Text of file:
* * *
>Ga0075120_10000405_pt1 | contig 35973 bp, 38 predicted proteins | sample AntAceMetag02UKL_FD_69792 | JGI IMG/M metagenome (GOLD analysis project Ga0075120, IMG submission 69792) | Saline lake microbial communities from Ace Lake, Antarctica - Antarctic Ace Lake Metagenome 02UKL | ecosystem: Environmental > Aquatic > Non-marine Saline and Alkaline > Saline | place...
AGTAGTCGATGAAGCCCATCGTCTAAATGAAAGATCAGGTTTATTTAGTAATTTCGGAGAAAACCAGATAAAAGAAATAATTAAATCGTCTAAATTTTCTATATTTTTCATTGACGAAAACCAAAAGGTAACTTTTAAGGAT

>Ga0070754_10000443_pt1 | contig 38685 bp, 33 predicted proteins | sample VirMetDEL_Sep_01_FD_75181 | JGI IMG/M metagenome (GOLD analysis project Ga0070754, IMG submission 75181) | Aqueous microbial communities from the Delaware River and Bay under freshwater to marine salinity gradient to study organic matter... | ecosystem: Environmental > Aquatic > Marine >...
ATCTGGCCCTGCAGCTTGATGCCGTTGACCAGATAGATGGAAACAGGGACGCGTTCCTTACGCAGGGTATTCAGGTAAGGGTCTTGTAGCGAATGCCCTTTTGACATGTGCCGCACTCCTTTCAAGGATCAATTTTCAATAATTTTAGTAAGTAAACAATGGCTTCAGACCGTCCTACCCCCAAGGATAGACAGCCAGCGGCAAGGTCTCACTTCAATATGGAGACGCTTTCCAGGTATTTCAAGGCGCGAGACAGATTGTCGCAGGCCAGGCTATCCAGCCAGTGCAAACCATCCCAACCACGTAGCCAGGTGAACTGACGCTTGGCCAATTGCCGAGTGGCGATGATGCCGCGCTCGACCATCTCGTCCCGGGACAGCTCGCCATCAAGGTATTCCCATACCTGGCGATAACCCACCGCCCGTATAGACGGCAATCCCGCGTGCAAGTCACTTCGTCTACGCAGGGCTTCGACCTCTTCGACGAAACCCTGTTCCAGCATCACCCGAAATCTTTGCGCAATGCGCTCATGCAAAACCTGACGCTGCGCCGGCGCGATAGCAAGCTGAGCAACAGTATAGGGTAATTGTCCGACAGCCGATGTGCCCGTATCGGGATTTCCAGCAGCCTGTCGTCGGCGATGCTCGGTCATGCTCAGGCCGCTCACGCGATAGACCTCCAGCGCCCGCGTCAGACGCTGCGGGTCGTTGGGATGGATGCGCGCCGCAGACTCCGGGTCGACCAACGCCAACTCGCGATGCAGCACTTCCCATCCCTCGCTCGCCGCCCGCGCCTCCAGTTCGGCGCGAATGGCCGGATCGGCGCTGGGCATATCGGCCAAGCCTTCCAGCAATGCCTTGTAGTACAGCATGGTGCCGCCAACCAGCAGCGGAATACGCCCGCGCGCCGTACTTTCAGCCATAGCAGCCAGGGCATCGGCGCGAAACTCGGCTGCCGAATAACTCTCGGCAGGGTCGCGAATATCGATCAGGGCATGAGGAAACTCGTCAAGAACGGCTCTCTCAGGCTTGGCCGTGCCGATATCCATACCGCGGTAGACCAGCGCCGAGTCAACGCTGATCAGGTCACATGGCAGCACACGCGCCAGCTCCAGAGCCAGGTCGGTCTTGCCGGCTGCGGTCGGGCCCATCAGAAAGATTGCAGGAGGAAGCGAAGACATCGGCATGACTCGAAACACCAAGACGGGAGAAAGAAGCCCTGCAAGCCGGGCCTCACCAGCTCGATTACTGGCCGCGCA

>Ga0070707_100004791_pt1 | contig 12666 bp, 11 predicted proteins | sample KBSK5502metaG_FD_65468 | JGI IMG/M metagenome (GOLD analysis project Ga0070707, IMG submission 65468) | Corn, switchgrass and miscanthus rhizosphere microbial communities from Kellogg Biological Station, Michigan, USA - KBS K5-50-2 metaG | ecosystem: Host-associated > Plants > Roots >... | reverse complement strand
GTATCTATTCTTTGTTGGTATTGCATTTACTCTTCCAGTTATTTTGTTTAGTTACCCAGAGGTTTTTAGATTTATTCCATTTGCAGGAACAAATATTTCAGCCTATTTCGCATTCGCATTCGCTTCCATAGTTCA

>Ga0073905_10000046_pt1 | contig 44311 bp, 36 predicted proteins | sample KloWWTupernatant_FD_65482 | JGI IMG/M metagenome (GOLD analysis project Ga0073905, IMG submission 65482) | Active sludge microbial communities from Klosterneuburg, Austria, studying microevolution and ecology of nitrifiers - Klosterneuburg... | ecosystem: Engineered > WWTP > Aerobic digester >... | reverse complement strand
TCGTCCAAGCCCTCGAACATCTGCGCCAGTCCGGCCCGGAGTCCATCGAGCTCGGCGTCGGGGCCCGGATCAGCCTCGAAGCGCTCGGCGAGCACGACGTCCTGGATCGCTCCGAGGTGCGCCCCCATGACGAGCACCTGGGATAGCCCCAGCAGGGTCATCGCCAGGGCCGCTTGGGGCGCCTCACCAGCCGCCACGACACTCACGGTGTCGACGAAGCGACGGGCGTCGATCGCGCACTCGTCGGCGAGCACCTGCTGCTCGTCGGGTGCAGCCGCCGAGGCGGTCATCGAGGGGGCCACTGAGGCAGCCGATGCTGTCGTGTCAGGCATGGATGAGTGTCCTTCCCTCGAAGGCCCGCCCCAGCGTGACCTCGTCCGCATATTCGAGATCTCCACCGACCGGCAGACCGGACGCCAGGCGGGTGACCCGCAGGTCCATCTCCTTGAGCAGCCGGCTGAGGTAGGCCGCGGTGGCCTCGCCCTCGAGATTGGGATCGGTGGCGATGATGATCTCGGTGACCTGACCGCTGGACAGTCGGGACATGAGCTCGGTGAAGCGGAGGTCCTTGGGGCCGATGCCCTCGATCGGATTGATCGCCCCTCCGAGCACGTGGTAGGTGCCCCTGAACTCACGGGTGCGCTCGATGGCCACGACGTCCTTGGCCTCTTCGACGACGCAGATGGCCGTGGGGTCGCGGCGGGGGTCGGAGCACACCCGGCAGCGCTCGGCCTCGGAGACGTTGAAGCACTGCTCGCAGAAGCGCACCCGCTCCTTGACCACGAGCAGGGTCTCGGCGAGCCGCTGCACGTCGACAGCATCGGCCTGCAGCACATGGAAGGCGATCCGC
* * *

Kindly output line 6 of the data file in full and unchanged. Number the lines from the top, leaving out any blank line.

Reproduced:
GTATCTATTCTTTGTTGGTATTGCATTTACTCTTCCAGTTATTTTGTTTAGTTACCCAGAGGTTTTTAGATTTATTCCATTTGCAGGAACAAATATTTCAGCCTATTTCGCATTCGCATTCGCTTCCATAGTTCA